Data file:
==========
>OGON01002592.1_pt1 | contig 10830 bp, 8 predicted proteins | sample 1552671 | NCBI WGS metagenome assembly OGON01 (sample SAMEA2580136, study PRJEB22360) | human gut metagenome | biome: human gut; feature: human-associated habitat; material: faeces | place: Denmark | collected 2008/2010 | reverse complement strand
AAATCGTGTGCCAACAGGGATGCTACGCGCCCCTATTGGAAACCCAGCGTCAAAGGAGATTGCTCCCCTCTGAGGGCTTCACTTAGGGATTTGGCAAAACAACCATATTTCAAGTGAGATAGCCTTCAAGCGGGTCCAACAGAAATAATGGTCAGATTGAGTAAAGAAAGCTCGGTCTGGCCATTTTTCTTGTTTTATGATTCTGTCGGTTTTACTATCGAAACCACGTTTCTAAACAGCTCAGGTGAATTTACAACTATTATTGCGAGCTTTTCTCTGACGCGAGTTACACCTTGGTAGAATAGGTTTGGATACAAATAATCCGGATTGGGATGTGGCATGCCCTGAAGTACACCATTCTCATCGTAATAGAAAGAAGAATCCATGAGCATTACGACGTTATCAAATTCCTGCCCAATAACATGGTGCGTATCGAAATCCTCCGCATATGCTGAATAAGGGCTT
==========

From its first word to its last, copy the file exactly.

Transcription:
>OGON01002592.1_pt1 | contig 10830 bp, 8 predicted proteins | sample 1552671 | NCBI WGS metagenome assembly OGON01 (sample SAMEA2580136, study PRJEB22360) | human gut metagenome | biome: human gut; feature: human-associated habitat; material: faeces | place: Denmark | collected 2008/2010 | reverse complement strand
AAATCGTGTGCCAACAGGGATGCTACGCGCCCCTATTGGAAACCCAGCGTCAAAGGAGATTGCTCCCCTCTGAGGGCTTCACTTAGGGATTTGGCAAAACAACCATATTTCAAGTGAGATAGCCTTCAAGCGGGTCCAACAGAAATAATGGTCAGATTGAGTAAAGAAAGCTCGGTCTGGCCATTTTTCTTGTTTTATGATTCTGTCGGTTTTACTATCGAAACCACGTTTCTAAACAGCTCAGGTGAATTTACAACTATTATTGCGAGCTTTTCTCTGACGCGAGTTACACCTTGGTAGAATAGGTTTGGATACAAATAATCCGGATTGGGATGTGGCATGCCCTGAAGTACACCATTCTCATCGTAATAGAAAGAAGAATCCATGAGCATTACGACGTTATCAAATTCCTGCCCAATAACATGGTGCGTATCGAAATCCTCCGCATATGCTGAATAAGGGCTT